Most leaders would like people to take greater accountability for their work. It might be that you’re trying to delegate more, or simply want people to take ownership and show greater commitment to what they’re doing.
When people take accountability, this tends to mean that they take pride in the quality of the work that they do.
When we take pride in our work, we often spend greater discretionary effort to get the job done, rather than just doing the bare minimum. We do it not because someone tells us to – it’s because we want to do a good job.
Wouldn’t it be nice if that happened more often in our teams?
It’s Not as Easy as Just Telling People to Step Up
Unfortunately, you can’t just tell a team member to take greater accountability for something. Just saying it, does not make it so.
Because for people to take accountability, there needs to be some sort of reason for them to want to take it on.
“I’m the boss, so you’ll do it” is not usually a compelling enough reason for people to step up and take accountability. This approach can work in the short term, but in the long run, you may find that this fear-led approach may backfire.
You Push Accountability Down, But You Also Need People to Step Up and Take It
I like to think of delegating accountability as a partnership. You want people to take ownership of their work, and show a greater level of commitment.
To do this, you push accountability down to the people who are appropriate for the work. But to have a partnership, they need to want to step up and take it too.
If you try to delegate accountability to people who aren’t willing to take it, you may see:
- Tentative behaviour, where the team member may second-guess themselves, failing to take appropriate action as they lack the confidence to step up
- A lack of proactivity, where the team member stands back and watches, instead of feeling invested in taking on the challenge; or
- Poor performance, from a team member who isn’t really motivated or interested in stepping up and taking on the accountability offered.
This can be incredibly frustrating for leaders who want to delegate more, only to feel as if their team members aren’t capable or willing to step up and take accountability.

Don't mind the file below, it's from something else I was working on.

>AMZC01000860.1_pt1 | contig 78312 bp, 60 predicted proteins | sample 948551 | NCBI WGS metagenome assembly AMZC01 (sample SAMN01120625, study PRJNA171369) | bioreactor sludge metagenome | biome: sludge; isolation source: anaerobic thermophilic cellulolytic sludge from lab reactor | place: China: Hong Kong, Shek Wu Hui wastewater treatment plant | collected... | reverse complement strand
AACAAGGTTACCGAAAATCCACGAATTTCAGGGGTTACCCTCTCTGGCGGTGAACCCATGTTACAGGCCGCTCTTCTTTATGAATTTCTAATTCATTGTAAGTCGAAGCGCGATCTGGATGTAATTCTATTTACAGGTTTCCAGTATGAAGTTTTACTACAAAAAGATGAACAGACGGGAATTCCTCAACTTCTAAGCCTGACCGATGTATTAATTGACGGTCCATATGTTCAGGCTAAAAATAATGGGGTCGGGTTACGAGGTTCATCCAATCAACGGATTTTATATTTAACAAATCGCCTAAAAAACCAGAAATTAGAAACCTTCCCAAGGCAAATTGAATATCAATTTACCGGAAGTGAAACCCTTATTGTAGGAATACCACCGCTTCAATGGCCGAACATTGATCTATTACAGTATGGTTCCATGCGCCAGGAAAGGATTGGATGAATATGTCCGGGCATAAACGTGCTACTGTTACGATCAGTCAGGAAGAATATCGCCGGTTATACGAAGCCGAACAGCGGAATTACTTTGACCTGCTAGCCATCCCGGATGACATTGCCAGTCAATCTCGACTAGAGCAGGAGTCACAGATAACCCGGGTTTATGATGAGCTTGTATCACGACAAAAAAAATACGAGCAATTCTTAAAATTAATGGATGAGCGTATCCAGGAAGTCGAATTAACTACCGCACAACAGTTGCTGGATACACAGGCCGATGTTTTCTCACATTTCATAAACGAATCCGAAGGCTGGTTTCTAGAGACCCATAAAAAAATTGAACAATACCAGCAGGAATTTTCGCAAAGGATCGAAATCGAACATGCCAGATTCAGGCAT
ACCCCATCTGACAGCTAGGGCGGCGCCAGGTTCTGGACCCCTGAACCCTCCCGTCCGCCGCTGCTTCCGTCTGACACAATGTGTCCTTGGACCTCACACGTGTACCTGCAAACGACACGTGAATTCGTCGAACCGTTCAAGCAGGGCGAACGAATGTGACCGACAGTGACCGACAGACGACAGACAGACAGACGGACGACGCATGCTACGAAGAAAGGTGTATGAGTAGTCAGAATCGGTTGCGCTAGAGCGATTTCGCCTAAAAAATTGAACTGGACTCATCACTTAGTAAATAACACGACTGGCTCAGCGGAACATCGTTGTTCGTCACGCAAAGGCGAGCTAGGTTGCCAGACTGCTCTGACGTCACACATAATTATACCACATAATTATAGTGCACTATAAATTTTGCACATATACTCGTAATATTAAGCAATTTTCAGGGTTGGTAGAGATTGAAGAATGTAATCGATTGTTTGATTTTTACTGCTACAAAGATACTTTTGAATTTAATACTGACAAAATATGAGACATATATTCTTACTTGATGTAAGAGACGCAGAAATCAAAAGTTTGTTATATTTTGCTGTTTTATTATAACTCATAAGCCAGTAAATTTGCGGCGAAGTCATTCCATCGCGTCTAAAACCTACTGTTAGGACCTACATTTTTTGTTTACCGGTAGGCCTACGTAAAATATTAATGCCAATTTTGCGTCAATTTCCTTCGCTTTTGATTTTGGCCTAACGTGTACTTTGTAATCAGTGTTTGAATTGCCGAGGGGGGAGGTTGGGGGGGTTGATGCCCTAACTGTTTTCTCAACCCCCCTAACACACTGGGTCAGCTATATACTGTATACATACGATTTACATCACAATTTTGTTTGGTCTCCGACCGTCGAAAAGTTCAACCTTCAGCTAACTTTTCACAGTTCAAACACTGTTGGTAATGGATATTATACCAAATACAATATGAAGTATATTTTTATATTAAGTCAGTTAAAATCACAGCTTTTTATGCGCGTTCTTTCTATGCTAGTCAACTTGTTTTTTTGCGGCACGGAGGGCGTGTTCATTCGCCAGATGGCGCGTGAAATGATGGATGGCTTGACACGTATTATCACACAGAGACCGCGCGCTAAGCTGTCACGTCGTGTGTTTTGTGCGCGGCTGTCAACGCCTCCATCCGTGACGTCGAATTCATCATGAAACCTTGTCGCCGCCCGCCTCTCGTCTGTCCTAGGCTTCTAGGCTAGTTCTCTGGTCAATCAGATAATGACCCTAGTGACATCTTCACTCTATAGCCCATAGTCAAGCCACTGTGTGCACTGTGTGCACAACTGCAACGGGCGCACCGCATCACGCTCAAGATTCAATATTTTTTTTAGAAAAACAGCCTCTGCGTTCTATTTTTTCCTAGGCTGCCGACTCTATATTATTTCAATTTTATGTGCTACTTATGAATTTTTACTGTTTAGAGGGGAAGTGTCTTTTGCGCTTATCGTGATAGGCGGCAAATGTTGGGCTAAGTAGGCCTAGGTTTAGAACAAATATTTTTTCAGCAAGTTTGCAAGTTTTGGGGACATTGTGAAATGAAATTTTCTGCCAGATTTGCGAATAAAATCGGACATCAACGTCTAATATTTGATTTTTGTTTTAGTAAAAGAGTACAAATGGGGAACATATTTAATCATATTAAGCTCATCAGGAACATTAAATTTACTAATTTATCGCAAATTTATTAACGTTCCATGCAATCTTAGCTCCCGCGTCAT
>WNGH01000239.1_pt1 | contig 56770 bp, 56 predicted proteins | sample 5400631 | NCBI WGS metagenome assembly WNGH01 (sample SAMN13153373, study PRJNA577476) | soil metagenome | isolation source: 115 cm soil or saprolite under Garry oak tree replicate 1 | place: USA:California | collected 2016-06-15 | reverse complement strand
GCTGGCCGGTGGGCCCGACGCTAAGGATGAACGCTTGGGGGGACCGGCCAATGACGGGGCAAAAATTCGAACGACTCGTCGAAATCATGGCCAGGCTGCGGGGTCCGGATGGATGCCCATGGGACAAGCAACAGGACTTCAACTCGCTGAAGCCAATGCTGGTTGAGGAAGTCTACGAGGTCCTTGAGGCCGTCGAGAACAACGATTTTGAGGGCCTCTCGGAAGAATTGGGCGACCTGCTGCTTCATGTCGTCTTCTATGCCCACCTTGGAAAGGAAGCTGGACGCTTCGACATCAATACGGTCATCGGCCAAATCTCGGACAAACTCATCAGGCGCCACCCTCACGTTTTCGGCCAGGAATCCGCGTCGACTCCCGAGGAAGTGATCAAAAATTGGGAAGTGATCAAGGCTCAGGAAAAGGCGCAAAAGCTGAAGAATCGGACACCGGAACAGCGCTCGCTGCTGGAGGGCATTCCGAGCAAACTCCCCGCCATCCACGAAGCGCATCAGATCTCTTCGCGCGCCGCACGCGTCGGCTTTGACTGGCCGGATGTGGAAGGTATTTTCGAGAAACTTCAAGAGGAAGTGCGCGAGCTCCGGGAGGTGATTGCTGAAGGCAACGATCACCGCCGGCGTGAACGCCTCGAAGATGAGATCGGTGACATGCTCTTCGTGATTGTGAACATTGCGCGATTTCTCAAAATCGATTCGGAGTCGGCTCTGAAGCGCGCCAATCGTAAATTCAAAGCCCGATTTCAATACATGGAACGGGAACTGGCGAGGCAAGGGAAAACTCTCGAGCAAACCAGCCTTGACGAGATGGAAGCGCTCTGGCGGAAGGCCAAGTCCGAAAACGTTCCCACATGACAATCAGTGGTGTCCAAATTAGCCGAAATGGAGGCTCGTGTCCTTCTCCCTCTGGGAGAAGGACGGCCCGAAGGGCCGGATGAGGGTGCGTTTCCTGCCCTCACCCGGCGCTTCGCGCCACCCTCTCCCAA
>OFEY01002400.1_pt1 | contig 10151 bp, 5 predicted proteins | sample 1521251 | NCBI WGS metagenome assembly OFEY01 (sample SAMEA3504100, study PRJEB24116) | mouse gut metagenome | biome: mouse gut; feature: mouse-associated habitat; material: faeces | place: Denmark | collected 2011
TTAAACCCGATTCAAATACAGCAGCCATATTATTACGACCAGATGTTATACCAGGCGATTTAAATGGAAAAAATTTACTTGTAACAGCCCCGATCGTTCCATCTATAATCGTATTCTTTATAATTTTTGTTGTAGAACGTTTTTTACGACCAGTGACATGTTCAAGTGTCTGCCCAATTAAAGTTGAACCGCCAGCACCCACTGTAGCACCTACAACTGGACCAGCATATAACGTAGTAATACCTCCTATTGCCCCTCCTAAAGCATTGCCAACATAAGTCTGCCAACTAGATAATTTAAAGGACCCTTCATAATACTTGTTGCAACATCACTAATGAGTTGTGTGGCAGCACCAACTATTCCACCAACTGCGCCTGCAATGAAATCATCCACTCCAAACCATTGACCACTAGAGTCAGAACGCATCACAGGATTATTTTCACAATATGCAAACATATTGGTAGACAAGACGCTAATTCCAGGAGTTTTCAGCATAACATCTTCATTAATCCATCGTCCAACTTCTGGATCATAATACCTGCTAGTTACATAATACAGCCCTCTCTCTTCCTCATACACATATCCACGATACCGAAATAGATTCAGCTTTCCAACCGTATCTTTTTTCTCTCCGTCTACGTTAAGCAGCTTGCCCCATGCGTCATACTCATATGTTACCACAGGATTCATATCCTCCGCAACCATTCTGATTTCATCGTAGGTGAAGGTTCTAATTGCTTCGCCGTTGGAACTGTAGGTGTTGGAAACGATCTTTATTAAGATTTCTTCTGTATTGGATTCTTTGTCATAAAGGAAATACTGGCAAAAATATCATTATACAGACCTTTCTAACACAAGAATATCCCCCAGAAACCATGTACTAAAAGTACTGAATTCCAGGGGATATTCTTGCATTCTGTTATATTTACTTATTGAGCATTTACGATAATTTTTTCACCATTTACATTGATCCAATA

In my experience, this frustration comes from a simple lack of understanding of the needs of the team member.
What some leaders forget is that simply being the boss is not enough, especially in the new age of collaborative and inclusive leadership. Gone are the days of command and control.
Your team members are asking themselves an important question, and that is “What’s in it for me?”
Learn More: Thoughtful Leader Podcast #159: How to Switch From a Reactive to a Proactive Team.
Give People a Compelling Reason to Step Up and Take Accountability
For team members to take accountability, they need to have a good answer to “What’s in it for me?”
Accountability means caring about the quality of the work and that it is done on time. They need to take pride in the work, because their name is against it. Without this, they will struggle to take accountability.
So, how do you provide them with a compelling reason to care enough to take accountability? In my view, you have a few options:
- Delegate accountability for tasks that improve the team member’s career prospects. If Cassie has aspirations of being a graphic designer, delegate accountability for the design of your team newsletter. Help people get to where they want to go, and they’ll be more likely to help you.
- Delegate accountability for tasks that team members value, and are interested in. People will take greater pride in the work that matters the most to them.
- Provide rewards or benefits for taking on greater accountability. If there is nothing on offer for someone to step up and take accountability, why would they bother? You need to give them a compelling reason as to why.
Some leaders think that team members should do more work simply for the good of the team. Or because they should be thankful just to have a job.